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Common Natural Grass Types for Wyoming

By Laura Wallace Henderson ; Updated September 21, 2017

Many types of grass can grow naturally in an area, providing necessary nutrients. Native grasses are varieties not introduced by humans. Many common types of natural grass exist along the valleys and mountains of Wyoming. Natural grass provides erosion control when planted along stretches of Wyoming highways. Various types of ornamental grasses enhance some of Wyoming’s dry, arid landscapes. Livestock graze on natural grass found in meadows and fields.

Cheatgrass

Cheatgrass, also known as downy brome, is native to many western states, including Wyoming. Cheatgrass grows between 3 and 30 inches high. It gradually changes color from green to yellow as it reaches maturity. It invades many areas of the Great Basin and spreads along Wyoming’s sagebrush plateaus. This grass poses a problem for farmers and ranchers, due to its invasive nature. Cheatgrass often grows through the winter, removing moisture from the soil before other types of perennial plants begin to grow in the spring. Cheatgrass poses a wildfire risk during dry summer months in many arid locations.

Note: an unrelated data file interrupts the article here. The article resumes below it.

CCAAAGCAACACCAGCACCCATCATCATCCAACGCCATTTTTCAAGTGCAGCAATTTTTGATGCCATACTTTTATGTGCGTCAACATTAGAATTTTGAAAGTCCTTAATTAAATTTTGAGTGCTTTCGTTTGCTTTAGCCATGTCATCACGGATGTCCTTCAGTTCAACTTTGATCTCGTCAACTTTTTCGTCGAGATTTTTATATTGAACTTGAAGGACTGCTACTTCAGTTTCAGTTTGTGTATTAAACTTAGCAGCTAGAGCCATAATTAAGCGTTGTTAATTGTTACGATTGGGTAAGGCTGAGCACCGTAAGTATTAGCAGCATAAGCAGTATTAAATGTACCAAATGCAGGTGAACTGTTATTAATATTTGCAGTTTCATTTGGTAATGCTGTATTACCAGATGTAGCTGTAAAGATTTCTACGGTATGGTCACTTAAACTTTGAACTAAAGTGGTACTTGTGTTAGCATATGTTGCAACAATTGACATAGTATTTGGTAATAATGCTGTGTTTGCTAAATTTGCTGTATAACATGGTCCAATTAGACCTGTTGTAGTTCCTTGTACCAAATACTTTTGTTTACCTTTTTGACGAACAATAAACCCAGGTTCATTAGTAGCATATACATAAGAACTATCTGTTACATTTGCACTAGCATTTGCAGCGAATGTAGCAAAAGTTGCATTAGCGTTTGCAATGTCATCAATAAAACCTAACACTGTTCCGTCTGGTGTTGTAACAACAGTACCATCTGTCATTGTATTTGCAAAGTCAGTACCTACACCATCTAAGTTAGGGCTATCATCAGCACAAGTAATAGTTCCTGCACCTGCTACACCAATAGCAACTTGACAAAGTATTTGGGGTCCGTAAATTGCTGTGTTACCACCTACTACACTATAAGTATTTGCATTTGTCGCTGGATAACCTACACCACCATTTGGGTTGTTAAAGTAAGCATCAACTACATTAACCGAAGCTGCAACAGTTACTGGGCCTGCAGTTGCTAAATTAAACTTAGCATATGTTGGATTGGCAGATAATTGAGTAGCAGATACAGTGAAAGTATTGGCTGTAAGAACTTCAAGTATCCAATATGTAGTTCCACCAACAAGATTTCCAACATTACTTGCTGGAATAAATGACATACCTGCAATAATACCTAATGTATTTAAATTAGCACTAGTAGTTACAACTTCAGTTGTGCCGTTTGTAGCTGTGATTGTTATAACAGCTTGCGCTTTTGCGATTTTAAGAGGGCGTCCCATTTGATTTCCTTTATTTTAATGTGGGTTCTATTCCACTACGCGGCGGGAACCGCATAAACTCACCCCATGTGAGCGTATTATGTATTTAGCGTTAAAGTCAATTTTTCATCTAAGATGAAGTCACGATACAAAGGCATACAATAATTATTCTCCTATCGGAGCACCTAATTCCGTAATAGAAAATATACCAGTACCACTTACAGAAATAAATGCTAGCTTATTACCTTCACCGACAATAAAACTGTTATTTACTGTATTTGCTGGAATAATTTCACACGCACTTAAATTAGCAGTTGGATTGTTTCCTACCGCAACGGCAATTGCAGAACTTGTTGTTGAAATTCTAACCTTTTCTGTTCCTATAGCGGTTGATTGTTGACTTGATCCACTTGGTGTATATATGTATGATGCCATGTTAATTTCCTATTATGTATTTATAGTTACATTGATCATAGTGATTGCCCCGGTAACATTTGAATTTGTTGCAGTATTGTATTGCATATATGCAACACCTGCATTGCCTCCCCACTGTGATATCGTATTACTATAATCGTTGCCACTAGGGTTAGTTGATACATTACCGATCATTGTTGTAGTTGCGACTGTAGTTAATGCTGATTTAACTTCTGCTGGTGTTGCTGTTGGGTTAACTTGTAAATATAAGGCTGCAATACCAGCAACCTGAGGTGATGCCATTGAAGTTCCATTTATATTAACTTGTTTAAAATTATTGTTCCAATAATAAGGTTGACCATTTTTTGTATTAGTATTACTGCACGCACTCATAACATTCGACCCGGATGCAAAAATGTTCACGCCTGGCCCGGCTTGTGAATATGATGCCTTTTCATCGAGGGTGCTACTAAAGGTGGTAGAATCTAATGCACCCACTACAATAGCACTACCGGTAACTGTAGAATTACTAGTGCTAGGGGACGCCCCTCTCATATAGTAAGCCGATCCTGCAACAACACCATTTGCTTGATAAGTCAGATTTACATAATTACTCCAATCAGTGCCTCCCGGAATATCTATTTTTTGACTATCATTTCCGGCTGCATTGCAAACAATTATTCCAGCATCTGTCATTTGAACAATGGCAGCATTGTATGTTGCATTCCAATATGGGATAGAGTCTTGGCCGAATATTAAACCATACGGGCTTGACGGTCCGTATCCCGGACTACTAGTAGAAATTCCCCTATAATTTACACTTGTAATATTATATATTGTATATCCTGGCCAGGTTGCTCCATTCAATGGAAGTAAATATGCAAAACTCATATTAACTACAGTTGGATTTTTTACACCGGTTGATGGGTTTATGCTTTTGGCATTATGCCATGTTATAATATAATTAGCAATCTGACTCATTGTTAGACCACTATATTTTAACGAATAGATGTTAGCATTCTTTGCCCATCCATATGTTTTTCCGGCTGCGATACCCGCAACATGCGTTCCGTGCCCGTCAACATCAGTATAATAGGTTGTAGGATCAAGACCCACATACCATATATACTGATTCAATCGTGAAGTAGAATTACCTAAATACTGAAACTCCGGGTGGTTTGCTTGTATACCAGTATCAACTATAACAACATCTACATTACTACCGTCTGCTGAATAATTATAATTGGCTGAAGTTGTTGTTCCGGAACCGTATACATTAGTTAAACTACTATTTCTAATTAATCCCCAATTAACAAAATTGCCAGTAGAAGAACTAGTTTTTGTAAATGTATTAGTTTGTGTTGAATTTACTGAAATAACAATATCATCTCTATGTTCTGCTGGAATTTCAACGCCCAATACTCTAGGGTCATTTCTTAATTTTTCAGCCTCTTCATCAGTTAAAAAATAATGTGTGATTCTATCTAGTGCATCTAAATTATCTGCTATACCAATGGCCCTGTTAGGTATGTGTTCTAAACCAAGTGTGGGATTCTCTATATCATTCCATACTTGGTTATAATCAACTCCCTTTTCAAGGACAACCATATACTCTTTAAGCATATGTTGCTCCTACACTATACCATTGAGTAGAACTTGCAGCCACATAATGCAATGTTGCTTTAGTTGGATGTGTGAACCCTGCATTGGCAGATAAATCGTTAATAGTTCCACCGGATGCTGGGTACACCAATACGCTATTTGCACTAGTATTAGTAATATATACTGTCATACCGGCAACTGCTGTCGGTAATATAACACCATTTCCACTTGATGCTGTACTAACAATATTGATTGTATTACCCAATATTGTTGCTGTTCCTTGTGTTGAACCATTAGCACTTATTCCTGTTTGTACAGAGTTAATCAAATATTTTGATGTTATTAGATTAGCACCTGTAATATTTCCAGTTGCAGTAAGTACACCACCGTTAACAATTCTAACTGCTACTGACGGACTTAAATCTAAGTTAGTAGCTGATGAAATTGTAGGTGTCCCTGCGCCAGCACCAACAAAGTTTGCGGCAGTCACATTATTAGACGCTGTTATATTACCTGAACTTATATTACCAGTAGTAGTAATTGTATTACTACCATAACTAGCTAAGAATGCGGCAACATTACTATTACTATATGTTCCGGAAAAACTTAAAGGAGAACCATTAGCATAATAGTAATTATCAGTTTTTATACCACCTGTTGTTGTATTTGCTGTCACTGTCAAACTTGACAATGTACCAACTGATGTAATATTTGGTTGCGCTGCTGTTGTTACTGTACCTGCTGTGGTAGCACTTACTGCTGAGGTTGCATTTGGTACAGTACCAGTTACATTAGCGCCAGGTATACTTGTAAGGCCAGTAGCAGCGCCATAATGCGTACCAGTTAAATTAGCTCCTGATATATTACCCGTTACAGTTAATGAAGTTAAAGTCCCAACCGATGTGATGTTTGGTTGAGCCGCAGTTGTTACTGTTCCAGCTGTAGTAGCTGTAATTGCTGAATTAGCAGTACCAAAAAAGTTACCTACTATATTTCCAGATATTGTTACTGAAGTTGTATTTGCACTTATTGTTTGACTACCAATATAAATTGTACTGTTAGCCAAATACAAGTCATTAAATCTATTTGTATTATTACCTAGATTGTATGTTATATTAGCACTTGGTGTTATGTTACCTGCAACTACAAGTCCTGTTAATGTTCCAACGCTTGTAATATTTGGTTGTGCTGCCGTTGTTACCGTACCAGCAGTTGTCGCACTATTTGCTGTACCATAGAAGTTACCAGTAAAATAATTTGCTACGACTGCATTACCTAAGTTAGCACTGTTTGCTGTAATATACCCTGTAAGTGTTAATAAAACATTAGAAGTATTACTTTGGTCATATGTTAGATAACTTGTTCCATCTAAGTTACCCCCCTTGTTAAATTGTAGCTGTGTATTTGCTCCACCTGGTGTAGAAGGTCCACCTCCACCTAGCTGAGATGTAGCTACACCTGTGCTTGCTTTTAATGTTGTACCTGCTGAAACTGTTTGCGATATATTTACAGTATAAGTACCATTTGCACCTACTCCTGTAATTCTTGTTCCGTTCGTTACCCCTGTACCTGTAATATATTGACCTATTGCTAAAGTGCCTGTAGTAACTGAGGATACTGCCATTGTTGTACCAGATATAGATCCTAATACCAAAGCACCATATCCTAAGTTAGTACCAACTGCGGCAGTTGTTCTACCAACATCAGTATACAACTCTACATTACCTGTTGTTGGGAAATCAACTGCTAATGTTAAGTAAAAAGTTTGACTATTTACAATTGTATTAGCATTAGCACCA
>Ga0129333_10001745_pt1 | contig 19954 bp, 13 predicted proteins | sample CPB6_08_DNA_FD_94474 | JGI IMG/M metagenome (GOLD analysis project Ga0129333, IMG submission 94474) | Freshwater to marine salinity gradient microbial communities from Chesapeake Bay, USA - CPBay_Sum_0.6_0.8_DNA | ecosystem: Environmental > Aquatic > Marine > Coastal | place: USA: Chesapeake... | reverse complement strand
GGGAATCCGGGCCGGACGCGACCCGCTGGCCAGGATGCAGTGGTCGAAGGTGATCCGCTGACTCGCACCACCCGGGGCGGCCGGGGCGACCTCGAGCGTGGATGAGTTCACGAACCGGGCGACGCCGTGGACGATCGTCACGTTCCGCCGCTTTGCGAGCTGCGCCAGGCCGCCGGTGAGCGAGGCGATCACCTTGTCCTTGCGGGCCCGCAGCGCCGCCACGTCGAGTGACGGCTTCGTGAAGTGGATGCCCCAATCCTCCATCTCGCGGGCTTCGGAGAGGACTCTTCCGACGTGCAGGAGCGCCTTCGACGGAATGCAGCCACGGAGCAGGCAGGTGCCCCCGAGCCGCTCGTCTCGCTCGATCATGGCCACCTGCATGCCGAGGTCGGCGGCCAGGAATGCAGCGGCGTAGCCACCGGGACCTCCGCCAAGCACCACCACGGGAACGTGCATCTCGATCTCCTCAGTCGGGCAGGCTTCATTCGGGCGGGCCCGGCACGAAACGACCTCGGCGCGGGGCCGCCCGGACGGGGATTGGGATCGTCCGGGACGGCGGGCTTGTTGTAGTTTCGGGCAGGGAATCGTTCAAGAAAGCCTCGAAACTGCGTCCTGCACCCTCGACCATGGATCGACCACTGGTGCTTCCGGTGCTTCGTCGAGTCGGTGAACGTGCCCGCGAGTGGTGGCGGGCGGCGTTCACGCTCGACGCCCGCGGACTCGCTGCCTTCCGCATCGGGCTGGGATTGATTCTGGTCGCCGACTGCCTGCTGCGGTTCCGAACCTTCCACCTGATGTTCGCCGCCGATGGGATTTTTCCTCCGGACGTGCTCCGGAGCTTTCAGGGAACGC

Little Bluestem

Little bluestem is a native grass that grows freely on the eastern plains of Wyoming. This grass exhibits a blue-green color during warm summer months. Growing between 1 and 2 feet, this grass turns orange during the autumn months. It provided interest as an ornamental grass in many Wyoming landscapes and garden areas.

Switchgrass

This pretty, ornamental grass emerges in the spring in Wyoming. Red tips on the grass blades provide interesting color during the early months, while reddish-pink seeds emerge during the summer. Often reaching 10 feet in height, when used as a backdrop in the garden this grass can add interesting contrast to other plants. Switchgrass thrives in sunny locations. This grass flourishes in the natural landscape, seldom requiring fertilizers.

Karl Foerster

Karl Foerster is a type of reed grass native to Wyoming. This is a tall grass, often reaching a height of 4 feet in some areas. In early summer the green leaves produce wheat-colored blossoms. These blossoms stay on the blades of grass throughout the winter months. When planted in numbers, Karl Foerster provides an interesting focal point in the landscape. This ornamental grass tolerates light shade.

 

About the Author

 

Laura Wallace Henderson, a professional freelance writer, began writing in 1989. Her articles appear online at Biz Mojo, Walden University and various other websites. She has served as the co-editor for "Kansas Women: Focus on Health." She continues to empower and encourage women everywhere by promoting health, career growth and business management skills.